Globally, the incidence, mortality and disability due to chronic kidney disease (CKD) have increased, mainly driven by established risk factors such as diabetes and hypertension.[1, 2] Despite the growing body of evidence on CKD, those cases that are not related to well-known risk factors, i.e., CKD of unknown origin (CKDu), have been less systematically studied and their risk factors have not been clearly identified.[3] A recent systematic review, which only focused on a limited geographical area (Mesoamerica) but it is the only one which has conducted a formal risk of bias assessment and meta-analysis, identified that male sex, family history of CKD and low altitude were positively associated with CKD (defined as estimated glomerular filtration rate (eGFR) <60 mL/min/1.73m2).[3] Moreover, the authors signalled that there was insufficient evidence to draw strong conclusions about other risk factors.[3] However, this work did not include search terms regarding infectious diseases that may be associated with CKD. This could be the case of leptospirosis,[4, 5] which impact in acute kidney injury has been well documented,[6] though has also been labelled as an emerging risk factor for CKDu.[7] Because to the best of our knowledge previous reviews have not focused on this potentially new risk factor–leptospirosis–either,[810] we aimed to ascertain the association between leptospirosis and CKD. We conducted a systematic review and critical appraisal of the literature. In so doing, we have summarized the available epidemiological evidence providing further insights on the strength of this emerging association and signalling potential research gaps to better understand the role of leptospirosis on CKD.


Protocol and registration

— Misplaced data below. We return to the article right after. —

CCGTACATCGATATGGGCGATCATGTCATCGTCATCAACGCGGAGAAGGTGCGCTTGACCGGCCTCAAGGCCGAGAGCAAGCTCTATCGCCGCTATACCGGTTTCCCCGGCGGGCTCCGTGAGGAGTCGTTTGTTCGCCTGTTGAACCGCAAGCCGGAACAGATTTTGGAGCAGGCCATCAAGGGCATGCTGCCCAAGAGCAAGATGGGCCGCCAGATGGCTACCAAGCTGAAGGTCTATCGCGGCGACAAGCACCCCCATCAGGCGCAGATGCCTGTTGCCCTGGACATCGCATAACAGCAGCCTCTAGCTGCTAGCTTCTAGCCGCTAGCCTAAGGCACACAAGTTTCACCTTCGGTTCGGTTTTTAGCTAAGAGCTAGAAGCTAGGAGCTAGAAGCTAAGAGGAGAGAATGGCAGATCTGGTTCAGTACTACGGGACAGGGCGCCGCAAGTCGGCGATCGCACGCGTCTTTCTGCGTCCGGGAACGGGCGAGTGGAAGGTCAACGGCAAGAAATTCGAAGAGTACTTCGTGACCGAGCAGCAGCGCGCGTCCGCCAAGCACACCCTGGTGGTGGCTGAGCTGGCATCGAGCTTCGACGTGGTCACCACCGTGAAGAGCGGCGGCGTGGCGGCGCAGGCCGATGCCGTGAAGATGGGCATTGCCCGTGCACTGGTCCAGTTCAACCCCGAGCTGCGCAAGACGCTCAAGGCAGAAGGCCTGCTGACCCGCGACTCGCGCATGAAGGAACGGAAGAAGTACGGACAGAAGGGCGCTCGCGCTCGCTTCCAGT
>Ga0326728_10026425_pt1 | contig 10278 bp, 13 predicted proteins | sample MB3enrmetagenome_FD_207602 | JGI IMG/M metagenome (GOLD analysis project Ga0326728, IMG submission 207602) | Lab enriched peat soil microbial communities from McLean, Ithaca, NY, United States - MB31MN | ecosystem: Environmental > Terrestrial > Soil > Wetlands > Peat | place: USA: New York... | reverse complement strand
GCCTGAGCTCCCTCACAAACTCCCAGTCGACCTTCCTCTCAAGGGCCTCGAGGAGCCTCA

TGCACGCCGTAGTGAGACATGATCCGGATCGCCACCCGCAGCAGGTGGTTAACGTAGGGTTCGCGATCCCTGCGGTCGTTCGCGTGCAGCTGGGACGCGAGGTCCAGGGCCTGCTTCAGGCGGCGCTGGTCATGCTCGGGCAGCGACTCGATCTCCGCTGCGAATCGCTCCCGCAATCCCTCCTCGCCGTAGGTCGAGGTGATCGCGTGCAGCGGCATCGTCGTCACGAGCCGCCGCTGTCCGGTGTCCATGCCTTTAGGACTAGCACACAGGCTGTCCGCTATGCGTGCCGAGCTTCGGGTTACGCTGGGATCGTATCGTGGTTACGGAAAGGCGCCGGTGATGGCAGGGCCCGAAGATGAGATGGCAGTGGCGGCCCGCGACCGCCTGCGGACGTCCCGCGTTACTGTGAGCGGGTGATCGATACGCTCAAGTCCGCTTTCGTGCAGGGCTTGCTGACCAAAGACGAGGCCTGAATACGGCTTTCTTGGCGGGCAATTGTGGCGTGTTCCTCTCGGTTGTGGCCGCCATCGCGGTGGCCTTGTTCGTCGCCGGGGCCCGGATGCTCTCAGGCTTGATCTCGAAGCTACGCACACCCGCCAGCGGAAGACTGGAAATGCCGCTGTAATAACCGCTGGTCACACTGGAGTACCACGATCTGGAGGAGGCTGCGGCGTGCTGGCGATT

This is a systematic review and critical appraisal of the scientific literature. This work aimed to answer the research question: is leptospirosis an associated factor or a risk factor for CKD? This work followed the PRISMA guidelines (S1 Checklist) and was registered at PROSPERO (CRD42018111229).[11]

Eligibility criteria

The population of interest included men and women of any age and geographical location; also, the study population could have included population-based samples, occupational studies or hospital-based samples. No intervention of interest was studied. The comparison group should have included people free of leptospirosis at the time of kidney assessment or at the baseline assessment for prospective longitudinal studies. The outcome of interest was reduced kidney function as per eGFR,[12] high serum creatinine or chronic kidney disease of unknown origin. Studies were selected if the exposure (independent variable) was leptospirosis diagnosis; cases should have had biological (laboratory-based) confirmation.

Studies were selected if they had followed an observational design of any kind, namely cross-sectional, case-control or cohort studies. Only original investigations were included, i.e., case reports, editorials, letters, reviews or simulation studies were excluded; in addition, any other descriptive studies where no comparison group was analysed were excluded. Finally, studies should have analysed data at the individual level, i.e., ecological studies were not included. Reports were excluded if they only studied people with established risk factors for impaired kidney health: diabetes (of any kind), hypertension and glomerulonephritis. Animal model studies were excluded as well.

Information sources and search

The search was conducted in Ovid, including EMBASE, MEDLINE and Global Health; we also searched Scopus and Web of Science. These were searched from inception without language restrictions. The terms used in these search engines are showed in S1 Text. The search was conducted on September 27th, 2018.

Study selection

Search results were downloaded, and duplicates were dropped. Titles and abstracts were screened by two independent reviewers (RMC-L, JGA-R, CA-F and KO-A) following the criteria above detailed. Results on which both reviewers agreed that should be included, as well as those results on which the reviewers disagreed, were selected for full-text examination. The full text of the selected reports was sought and studied by two independent reviewers (RMC-L, JGA-R, CA-F and KO-A) following the same criteria; if there were discrepancies between reviewers these were solved by consensus among them. Both selection phases were conducted using the online tool Rayyan.[13]